& = - \sum_{i=1}^{N}\frac{(1+e^{\beta^{T}x_{i}})e^{\beta^{T}x_{i}}x_{ij}x_{in}-(e^{\beta^{T}x_{i}}  )^2x_{ij}x_{in} }{(1+e^{\beta^{T}x_{i}})^2}\\
& = - \sum_{i=1}^{N}x_{ij}x_{in}p(x_i;\beta)-x_{ij}x_{in}p(x_i;\beta)^2\\
& = - \sum_{i=1}^{N}x_{ij}x_{in}p(x_i;\beta)(1-p(x_i;\beta))\\
\end {align} \)

Starting with \(\beta^{old}\), a single Newton-Raphson update is given by this matrix forumla:

\(\beta^{new} = \beta^{old}-\left(\frac{\partial^2 l(\beta)}{\partial\beta\partial\beta^T} \right)^{-1}\frac{\partial l(\beta)}{\partial\beta}  \)

Basically, if given an old set of parameters, we update the new set of parameters by taking \(\beta^{old}\) minus the inverse of the Hessian matrix times the first order derivative vector. These derivatives are all evaluated at \(\beta^{old}\).

The iteration can be expressed compactly in matrix form.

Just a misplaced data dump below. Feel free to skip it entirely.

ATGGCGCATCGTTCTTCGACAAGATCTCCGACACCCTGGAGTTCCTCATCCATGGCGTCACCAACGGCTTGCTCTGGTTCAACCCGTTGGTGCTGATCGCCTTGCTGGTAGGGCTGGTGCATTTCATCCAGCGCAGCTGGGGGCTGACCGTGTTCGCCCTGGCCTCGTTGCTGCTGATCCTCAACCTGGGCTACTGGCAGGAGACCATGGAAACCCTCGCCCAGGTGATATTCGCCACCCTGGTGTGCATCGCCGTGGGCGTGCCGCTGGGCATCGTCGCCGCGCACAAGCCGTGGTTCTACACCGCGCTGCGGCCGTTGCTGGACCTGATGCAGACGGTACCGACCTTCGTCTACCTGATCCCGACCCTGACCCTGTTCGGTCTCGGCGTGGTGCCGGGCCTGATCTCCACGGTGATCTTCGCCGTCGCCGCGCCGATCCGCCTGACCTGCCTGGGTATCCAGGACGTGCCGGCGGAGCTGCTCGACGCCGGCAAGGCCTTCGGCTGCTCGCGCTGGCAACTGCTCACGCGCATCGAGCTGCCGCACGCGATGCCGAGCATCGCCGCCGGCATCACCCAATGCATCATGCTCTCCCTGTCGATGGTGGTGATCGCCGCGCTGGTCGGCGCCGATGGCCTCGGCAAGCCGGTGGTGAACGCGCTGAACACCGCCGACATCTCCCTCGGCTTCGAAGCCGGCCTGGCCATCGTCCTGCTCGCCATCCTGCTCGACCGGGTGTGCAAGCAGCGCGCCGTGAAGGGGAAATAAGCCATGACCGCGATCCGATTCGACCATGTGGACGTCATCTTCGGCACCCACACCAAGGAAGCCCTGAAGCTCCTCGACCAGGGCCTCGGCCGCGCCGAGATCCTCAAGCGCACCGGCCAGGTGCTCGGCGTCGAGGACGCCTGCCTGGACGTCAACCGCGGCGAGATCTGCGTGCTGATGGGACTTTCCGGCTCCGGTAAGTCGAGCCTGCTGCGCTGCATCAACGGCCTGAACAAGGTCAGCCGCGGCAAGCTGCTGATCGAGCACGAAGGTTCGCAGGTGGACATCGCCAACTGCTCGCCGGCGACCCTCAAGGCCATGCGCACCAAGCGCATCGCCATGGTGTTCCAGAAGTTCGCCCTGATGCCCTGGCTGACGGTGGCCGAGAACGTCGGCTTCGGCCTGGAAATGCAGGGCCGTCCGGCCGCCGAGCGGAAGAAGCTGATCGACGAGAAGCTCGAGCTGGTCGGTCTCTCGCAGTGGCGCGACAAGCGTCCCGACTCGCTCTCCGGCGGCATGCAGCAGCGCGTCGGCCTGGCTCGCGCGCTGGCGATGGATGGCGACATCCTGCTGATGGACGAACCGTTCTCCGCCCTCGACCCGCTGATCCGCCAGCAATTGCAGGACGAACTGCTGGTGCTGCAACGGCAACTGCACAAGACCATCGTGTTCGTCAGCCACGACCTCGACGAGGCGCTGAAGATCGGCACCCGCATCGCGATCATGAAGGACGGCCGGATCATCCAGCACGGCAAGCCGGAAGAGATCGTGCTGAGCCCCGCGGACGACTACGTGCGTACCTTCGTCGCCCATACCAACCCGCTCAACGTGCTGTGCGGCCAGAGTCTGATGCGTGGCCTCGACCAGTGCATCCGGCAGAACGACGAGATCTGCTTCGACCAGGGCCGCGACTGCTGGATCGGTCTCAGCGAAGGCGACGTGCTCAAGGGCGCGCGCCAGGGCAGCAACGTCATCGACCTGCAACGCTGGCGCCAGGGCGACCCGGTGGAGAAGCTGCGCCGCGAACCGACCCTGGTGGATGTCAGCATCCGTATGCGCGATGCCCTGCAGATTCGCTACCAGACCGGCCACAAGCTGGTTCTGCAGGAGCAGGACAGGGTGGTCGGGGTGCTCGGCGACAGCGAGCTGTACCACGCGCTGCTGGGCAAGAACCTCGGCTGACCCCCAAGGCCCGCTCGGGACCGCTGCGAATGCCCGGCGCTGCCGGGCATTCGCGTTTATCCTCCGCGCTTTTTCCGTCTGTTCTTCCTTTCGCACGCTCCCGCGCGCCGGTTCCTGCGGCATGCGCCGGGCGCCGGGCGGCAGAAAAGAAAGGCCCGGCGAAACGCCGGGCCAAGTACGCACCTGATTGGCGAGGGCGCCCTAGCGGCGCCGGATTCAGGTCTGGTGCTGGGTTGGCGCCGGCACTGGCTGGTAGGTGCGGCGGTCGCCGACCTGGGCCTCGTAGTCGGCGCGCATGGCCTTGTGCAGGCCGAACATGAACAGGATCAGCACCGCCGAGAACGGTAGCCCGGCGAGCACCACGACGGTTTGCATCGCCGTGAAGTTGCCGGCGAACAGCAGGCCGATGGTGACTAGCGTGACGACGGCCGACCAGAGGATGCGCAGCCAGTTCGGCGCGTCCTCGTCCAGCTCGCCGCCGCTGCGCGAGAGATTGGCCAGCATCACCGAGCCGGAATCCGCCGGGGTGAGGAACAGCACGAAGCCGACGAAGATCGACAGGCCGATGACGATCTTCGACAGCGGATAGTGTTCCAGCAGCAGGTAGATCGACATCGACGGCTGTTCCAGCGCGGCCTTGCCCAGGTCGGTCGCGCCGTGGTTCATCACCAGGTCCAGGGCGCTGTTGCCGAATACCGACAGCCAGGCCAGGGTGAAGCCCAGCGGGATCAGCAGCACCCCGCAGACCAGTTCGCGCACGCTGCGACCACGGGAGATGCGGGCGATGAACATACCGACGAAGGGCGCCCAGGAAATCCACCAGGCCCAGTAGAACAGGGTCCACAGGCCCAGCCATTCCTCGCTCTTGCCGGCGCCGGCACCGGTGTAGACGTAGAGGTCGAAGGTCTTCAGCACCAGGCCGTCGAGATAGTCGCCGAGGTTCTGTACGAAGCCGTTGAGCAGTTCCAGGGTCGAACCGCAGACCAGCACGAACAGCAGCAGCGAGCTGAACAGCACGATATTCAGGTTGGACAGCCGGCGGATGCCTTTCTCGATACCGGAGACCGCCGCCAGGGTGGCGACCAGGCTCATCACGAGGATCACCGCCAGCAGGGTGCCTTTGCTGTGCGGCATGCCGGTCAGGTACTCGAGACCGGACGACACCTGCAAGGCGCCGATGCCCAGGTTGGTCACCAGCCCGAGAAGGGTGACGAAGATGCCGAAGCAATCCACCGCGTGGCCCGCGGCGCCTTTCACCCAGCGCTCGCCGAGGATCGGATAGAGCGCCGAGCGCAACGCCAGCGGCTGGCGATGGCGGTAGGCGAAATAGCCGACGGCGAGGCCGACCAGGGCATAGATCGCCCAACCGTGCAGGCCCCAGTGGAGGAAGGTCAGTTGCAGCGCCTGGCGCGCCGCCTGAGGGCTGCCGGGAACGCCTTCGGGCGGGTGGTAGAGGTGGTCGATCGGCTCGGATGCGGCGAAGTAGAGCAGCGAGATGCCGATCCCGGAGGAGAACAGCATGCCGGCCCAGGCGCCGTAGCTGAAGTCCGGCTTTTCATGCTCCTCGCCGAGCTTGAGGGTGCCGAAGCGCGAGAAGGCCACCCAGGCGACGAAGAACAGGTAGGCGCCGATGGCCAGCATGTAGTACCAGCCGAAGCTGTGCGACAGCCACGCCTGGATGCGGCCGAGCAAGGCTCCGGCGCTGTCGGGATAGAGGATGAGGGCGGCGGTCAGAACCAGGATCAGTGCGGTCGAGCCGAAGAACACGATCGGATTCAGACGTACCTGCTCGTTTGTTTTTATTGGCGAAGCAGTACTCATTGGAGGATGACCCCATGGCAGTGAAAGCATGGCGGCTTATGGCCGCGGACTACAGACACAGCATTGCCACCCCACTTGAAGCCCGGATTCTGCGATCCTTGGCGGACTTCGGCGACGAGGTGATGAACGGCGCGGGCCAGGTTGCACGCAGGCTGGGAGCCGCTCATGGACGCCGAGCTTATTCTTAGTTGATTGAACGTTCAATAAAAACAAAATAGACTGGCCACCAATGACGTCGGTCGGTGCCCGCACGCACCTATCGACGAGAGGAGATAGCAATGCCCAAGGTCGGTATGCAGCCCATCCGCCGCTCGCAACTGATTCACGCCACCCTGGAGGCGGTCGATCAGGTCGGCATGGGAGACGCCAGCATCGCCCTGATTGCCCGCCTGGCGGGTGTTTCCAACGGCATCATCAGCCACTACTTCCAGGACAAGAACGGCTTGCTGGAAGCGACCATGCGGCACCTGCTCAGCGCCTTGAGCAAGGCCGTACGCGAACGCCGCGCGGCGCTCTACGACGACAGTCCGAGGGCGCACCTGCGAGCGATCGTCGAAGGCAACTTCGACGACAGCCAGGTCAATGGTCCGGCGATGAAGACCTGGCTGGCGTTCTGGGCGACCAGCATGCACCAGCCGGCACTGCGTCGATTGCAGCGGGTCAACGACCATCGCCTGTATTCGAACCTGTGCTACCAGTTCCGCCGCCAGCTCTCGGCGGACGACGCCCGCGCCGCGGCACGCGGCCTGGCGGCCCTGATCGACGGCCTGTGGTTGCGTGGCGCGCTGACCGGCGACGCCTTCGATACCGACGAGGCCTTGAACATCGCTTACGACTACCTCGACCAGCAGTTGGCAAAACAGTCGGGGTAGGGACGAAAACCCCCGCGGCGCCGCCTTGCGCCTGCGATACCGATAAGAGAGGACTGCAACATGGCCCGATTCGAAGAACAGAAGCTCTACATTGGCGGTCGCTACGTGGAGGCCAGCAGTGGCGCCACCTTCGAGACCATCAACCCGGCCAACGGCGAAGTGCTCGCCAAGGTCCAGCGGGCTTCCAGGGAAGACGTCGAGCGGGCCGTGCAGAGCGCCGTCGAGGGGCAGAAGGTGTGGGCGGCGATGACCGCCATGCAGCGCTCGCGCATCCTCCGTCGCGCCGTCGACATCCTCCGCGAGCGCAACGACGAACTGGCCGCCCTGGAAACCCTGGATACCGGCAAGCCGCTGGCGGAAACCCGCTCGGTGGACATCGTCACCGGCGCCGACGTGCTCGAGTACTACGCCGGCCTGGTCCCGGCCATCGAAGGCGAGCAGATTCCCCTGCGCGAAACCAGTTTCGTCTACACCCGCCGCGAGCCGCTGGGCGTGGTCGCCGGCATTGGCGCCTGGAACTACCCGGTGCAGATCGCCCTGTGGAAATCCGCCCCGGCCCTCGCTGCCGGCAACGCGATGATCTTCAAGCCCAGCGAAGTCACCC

• Let y be the column vector of \(y_i\).
  • Let \(\mathbf{X}\) be the N × (p + 1) input matrix.
  • Let  \(\mathbf{p}\) be the N-vector of fitted probabilities with ith element \(p(x_i ; \beta^{old})\).
  • Let  \(\mathbf{W}\) be an N × N diagonal matrix of weights with ith element \(p(x_i ; \beta^{old})(1 - p(x_i ;\beta^{old}))\).
  • If you have set up all the matrices properly then the first order derivative vector is:

    \(\frac{\partial l(\beta)}{\partial\beta}=\mathbf{X}^T(\mathbf{y}-\mathbf{p})  \)

    and the Hessian matrix is: